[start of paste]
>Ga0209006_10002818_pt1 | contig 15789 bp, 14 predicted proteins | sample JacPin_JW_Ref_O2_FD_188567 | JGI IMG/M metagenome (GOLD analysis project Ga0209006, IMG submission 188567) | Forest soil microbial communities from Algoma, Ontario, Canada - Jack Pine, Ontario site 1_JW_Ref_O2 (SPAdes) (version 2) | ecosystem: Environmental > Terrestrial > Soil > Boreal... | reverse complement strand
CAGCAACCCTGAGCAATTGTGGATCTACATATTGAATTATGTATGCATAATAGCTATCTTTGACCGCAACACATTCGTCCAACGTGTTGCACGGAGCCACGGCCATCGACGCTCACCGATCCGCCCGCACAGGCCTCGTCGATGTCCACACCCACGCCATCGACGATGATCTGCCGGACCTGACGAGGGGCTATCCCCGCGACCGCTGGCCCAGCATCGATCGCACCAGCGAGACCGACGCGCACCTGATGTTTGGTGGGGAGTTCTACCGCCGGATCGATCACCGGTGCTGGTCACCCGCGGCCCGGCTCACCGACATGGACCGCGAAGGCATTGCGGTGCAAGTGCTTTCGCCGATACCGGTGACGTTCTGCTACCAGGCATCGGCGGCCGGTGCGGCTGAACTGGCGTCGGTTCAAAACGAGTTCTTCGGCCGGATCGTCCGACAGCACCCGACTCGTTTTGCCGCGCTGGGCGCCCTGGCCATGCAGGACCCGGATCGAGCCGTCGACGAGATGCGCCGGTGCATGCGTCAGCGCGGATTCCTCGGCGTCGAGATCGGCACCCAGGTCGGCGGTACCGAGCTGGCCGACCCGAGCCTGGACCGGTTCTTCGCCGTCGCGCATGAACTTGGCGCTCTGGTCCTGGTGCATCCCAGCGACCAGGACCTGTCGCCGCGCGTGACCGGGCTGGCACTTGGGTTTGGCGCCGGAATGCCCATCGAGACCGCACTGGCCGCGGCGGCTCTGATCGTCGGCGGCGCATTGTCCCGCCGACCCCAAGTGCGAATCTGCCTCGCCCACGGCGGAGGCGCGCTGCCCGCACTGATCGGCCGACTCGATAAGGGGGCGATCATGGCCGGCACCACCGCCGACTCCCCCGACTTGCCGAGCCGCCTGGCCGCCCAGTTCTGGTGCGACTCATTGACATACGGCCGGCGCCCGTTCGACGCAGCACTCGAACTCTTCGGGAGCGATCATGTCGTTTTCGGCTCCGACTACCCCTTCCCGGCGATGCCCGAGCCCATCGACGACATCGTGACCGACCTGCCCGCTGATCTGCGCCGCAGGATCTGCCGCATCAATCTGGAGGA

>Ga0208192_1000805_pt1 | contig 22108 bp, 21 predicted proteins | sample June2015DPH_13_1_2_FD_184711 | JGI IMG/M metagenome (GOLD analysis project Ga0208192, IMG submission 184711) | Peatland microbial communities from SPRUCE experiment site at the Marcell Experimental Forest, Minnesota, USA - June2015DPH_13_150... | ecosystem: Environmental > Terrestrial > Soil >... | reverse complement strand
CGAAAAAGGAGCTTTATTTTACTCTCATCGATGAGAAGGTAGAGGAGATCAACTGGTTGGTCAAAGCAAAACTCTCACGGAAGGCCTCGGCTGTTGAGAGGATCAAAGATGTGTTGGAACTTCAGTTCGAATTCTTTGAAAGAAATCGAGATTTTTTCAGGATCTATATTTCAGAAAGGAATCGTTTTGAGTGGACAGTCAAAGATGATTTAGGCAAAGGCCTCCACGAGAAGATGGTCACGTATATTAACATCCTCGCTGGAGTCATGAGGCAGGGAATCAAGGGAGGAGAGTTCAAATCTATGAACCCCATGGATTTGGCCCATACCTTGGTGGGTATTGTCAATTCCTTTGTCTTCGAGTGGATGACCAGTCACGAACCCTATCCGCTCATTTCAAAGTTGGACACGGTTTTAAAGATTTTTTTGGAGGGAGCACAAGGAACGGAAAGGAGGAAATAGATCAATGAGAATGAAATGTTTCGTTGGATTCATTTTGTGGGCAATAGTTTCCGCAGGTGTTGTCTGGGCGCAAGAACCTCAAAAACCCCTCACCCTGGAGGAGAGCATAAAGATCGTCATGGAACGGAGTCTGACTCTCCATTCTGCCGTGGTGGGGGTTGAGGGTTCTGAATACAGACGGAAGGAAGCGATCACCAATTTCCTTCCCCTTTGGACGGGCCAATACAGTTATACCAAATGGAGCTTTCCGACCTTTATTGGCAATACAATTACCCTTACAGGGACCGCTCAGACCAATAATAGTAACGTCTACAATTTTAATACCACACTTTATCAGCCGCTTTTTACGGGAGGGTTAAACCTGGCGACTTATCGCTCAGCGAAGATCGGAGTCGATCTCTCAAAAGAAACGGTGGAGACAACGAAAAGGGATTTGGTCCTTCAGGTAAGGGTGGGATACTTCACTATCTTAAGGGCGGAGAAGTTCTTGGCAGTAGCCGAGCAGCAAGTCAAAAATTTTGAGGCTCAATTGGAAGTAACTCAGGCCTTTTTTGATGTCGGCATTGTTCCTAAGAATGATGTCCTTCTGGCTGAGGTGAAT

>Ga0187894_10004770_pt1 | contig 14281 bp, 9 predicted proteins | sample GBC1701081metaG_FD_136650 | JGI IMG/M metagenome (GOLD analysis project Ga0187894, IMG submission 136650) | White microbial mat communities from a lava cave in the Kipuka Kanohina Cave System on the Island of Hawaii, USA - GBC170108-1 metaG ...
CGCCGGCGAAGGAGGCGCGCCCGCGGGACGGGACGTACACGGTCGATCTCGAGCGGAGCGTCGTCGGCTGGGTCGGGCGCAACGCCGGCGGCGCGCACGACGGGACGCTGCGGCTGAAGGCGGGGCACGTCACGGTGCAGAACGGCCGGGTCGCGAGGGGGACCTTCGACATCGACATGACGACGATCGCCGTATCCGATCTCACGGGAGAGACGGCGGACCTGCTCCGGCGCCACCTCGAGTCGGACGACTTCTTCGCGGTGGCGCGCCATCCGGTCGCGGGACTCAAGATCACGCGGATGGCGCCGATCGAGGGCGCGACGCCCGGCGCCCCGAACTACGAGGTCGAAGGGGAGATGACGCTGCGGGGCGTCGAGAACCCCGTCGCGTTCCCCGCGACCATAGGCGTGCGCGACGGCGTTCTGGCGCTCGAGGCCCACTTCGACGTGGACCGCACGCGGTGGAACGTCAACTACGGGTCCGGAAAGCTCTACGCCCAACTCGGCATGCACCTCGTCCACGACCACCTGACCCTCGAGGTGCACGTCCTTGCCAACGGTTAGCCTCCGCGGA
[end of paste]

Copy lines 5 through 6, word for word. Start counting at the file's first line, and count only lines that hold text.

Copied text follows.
>Ga0187894_10004770_pt1 | contig 14281 bp, 9 predicted proteins | sample GBC1701081metaG_FD_136650 | JGI IMG/M metagenome (GOLD analysis project Ga0187894, IMG submission 136650) | White microbial mat communities from a lava cave in the Kipuka Kanohina Cave System on the Island of Hawaii, USA - GBC170108-1 metaG ...
CGCCGGCGAAGGAGGCGCGCCCGCGGGACGGGACGTACACGGTCGATCTCGAGCGGAGCGTCGTCGGCTGGGTCGGGCGCAACGCCGGCGGCGCGCACGACGGGACGCTGCGGCTGAAGGCGGGGCACGTCACGGTGCAGAACGGCCGGGTCGCGAGGGGGACCTTCGACATCGACATGACGACGATCGCCGTATCCGATCTCACGGGAGAGACGGCGGACCTGCTCCGGCGCCACCTCGAGTCGGACGACTTCTTCGCGGTGGCGCGCCATCCGGTCGCGGGACTCAAGATCACGCGGATGGCGCCGATCGAGGGCGCGACGCCCGGCGCCCCGAACTACGAGGTCGAAGGGGAGATGACGCTGCGGGGCGTCGAGAACCCCGTCGCGTTCCCCGCGACCATAGGCGTGCGCGACGGCGTTCTGGCGCTCGAGGCCCACTTCGACGTGGACCGCACGCGGTGGAACGTCAACTACGGGTCCGGAAAGCTCTACGCCCAACTCGGCATGCACCTCGTCCACGACCACCTGACCCTCGAGGTGCACGTCCTTGCCAACGGTTAGCCTCCGCGGA